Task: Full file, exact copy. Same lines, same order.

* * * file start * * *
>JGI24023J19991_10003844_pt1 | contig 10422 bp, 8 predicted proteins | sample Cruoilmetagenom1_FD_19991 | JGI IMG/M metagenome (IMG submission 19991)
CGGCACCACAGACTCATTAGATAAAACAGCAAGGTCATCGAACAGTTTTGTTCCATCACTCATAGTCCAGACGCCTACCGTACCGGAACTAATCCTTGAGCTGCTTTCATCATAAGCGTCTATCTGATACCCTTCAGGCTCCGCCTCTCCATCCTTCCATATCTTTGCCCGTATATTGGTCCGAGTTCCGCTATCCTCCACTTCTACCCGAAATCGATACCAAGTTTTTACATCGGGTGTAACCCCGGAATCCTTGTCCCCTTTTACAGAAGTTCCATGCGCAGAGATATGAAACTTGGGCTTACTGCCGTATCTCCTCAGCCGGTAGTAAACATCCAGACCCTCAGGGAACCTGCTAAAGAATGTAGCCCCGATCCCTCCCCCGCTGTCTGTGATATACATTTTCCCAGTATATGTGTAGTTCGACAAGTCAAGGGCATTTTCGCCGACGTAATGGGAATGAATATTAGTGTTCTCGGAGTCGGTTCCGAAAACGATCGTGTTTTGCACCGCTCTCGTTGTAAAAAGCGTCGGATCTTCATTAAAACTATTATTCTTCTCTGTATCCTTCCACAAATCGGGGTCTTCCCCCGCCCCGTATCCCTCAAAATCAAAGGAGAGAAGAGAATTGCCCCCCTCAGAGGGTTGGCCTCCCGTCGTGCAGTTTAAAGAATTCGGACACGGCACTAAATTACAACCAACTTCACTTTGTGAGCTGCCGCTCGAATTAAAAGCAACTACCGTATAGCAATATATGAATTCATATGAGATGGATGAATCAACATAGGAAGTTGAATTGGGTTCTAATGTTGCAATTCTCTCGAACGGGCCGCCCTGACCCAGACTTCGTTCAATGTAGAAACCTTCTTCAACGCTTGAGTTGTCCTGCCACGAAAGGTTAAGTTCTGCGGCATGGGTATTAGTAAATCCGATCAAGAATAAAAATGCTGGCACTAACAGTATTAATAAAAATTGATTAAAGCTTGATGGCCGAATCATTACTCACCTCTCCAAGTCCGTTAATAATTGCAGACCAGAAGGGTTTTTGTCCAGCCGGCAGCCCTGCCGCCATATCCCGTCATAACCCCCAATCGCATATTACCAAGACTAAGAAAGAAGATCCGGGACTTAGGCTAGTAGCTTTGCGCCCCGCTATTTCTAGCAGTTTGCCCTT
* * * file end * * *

>JGI24023J19991_10003844_pt1 | contig 10422 bp, 8 predicted proteins | sample Cruoilmetagenom1_FD_19991 | JGI IMG/M metagenome (IMG submission 19991)
CGGCACCACAGACTCATTAGATAAAACAGCAAGGTCATCGAACAGTTTTGTTCCATCACTCATAGTCCAGACGCCTACCGTACCGGAACTAATCCTTGAGCTGCTTTCATCATAAGCGTCTATCTGATACCCTTCAGGCTCCGCCTCTCCATCCTTCCATATCTTTGCCCGTATATTGGTCCGAGTTCCGCTATCCTCCACTTCTACCCGAAATCGATACCAAGTTTTTACATCGGGTGTAACCCCGGAATCCTTGTCCCCTTTTACAGAAGTTCCATGCGCAGAGATATGAAACTTGGGCTTACTGCCGTATCTCCTCAGCCGGTAGTAAACATCCAGACCCTCAGGGAACCTGCTAAAGAATGTAGCCCCGATCCCTCCCCCGCTGTCTGTGATATACATTTTCCCAGTATATGTGTAGTTCGACAAGTCAAGGGCATTTTCGCCGACGTAATGGGAATGAATATTAGTGTTCTCGGAGTCGGTTCCGAAAACGATCGTGTTTTGCACCGCTCTCGTTGTAAAAAGCGTCGGATCTTCATTAAAACTATTATTCTTCTCTGTATCCTTCCACAAATCGGGGTCTTCCCCCGCCCCGTATCCCTCAAAATCAAAGGAGAGAAGAGAATTGCCCCCCTCAGAGGGTTGGCCTCCCGTCGTGCAGTTTAAAGAATTCGGACACGGCACTAAATTACAACCAACTTCACTTTGTGAGCTGCCGCTCGAATTAAAAGCAACTACCGTATAGCAATATATGAATTCATATGAGATGGATGAATCAACATAGGAAGTTGAATTGGGTTCTAATGTTGCAATTCTCTCGAACGGGCCGCCCTGACCCAGACTTCGTTCAATGTAGAAACCTTCTTCAACGCTTGAGTTGTCCTGCCACGAAAGGTTAAGTTCTGCGGCATGGGTATTAGTAAATCCGATCAAGAATAAAAATGCTGGCACTAACAGTATTAATAAAAATTGATTAAAGCTTGATGGCCGAATCATTACTCACCTCTCCAAGTCCGTTAATAATTGCAGACCAGAAGGGTTTTTGTCCAGCCGGCAGCCCTGCCGCCATATCCCGTCATAACCCCCAATCGCATATTACCAAGACTAAGAAAGAAGATCCGGGACTTAGGCTAGTAGCTTTGCGCCCCGCTATTTCTAGCAGTTTGCCCTT